While I was in high school I took drum lessons from a private instructor. In my senior year, I met Steve Lester who had purchased a guitar and we began to jam together. We added bass and keyboard players and started to play high school parties and dances for money and fun.
That summer we recorded a song I wrote, “Sneaky Little Sleeper," and an instrumental by Steve, "Ratchet,” in a local studio. Then I went off to Purdue to study engineering. At the end of my first year, I found out the songs we recorded had been sent to a Chicago record label and released as a “45” by The Four Wheels. When I came home for summer break, Steve and I continued to play together and added other players, Charles “Skeet” Bushor on organ, Steve Drybread on bass and Jim Adams on rhythm guitar. The band quickly became popular around Indy and our new manager changed the name of the band to The Boys Next Door. By summer’s end, we were traveling throughout the Midwest playing concerts.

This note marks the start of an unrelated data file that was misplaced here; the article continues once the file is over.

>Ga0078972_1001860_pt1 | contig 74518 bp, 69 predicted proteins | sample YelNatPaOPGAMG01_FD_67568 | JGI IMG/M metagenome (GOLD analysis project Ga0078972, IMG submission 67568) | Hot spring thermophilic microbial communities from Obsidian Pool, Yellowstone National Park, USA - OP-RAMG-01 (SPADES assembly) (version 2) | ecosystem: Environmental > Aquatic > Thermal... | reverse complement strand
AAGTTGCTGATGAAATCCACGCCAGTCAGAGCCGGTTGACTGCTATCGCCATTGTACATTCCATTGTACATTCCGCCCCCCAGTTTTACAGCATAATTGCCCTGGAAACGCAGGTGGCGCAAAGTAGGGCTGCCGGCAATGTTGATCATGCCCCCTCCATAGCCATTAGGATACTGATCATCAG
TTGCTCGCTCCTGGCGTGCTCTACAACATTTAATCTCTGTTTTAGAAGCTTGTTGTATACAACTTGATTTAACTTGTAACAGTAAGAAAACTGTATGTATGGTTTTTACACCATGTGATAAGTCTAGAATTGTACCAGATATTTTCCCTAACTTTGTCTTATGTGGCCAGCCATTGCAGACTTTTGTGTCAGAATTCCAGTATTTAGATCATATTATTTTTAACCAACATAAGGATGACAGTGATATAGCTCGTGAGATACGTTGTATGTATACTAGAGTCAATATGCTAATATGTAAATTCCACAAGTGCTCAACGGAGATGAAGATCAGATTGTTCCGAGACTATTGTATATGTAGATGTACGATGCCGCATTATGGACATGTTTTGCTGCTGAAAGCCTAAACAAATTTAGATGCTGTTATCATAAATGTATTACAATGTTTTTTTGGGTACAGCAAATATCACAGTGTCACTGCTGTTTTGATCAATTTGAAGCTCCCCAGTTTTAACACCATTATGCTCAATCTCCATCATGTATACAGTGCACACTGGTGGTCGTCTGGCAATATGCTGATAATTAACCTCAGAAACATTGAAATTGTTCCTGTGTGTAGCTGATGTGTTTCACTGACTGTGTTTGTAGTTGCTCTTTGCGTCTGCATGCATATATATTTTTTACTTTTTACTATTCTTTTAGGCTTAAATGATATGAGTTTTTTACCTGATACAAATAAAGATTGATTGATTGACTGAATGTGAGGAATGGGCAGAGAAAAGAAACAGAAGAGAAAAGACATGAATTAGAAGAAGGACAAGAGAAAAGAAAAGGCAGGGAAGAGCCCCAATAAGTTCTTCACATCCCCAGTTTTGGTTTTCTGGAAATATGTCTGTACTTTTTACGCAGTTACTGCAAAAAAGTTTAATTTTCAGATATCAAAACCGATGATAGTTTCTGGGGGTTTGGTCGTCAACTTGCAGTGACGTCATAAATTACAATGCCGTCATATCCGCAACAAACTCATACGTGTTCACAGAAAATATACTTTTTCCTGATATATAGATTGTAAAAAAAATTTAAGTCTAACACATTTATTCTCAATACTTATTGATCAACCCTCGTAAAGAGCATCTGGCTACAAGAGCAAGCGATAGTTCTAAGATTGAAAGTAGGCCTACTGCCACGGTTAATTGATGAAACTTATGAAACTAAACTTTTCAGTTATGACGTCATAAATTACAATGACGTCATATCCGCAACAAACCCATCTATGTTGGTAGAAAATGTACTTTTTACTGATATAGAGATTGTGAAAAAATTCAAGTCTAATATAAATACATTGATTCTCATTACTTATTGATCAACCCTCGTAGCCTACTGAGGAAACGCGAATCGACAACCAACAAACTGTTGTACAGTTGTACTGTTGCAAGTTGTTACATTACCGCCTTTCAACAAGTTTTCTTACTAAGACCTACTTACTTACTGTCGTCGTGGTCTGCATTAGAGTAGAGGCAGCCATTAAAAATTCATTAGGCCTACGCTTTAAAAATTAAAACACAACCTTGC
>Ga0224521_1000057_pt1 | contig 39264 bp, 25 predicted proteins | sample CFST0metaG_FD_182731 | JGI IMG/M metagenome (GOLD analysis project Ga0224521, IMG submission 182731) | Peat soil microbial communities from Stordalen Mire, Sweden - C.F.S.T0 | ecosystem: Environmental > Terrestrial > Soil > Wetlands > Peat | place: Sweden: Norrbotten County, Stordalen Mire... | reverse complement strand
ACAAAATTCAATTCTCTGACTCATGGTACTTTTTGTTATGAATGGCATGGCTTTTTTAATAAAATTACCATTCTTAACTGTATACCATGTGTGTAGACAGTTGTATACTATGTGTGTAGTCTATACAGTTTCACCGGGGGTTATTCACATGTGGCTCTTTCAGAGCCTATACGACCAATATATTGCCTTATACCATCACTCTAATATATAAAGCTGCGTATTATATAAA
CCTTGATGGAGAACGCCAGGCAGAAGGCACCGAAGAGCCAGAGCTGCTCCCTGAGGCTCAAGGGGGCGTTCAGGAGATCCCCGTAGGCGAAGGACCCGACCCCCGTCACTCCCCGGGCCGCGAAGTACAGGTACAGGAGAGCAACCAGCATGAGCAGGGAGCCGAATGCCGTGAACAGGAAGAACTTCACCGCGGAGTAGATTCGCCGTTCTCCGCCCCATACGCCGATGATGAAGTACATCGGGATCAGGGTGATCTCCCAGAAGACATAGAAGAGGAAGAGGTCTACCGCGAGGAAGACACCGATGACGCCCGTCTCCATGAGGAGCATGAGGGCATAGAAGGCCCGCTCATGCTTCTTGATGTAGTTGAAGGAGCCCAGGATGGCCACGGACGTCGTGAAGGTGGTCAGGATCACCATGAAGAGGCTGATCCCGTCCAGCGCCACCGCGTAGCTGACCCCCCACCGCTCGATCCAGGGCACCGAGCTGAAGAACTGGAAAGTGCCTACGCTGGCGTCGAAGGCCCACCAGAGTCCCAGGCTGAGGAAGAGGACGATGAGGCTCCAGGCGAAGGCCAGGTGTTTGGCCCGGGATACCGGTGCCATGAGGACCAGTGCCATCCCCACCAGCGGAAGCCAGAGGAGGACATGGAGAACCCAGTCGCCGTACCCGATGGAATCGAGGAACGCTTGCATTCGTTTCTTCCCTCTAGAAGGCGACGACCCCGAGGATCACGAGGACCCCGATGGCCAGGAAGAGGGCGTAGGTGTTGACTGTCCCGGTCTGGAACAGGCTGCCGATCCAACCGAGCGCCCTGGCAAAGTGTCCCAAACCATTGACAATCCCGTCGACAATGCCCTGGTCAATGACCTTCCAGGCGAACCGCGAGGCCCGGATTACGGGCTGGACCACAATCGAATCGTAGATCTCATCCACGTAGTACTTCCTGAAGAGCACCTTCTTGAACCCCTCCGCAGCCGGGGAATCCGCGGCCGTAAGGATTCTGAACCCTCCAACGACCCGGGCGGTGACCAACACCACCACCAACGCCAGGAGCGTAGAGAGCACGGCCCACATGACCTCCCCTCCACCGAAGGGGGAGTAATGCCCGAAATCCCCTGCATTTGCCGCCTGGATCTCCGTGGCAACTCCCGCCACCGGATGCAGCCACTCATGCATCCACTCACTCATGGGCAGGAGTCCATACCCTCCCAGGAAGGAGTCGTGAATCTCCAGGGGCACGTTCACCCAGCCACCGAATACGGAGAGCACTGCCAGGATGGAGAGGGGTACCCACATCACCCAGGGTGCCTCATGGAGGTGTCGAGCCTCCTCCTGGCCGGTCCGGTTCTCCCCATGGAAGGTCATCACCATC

Since living on the Purdue campus would preclude my travelling, I transferred to Butler University in Indianapolis. Butler was only fifteen miles from home and I could go to class during the week and travel on the weekends. Out of the band’s earnings, we purchased a used Greyhound bus. We left three rows of seats in the front and fitted the bus with three bunk beds and a lounge in the back. We also had The Boys Next Door painted on the sides. We began to play regularly in places like Minneapolis, Omaha, Red Oak, Iowa and the resorts of Michigan, Alpena and Grand Haven. We would pack up on Friday afternoon, fill the luggage compartments under the bus with our instruments and take off for the ballrooms and clubs of the Midwest.
With the bunks for sleeping, we could take turns driving to get to the next town. We always rented hotel rooms for the night but the bus made the drives easier.
In Minneapolis, we recorded more songs, two Steve and I wrote, Central High Playmate and Cold 45. In addition, we recorded a song by Dale Menton, “Why be Proud”. Dale had had a recent hit with his band, the Gentries, “Run Run Baby”. We played as many as 200 one-nighters in one year.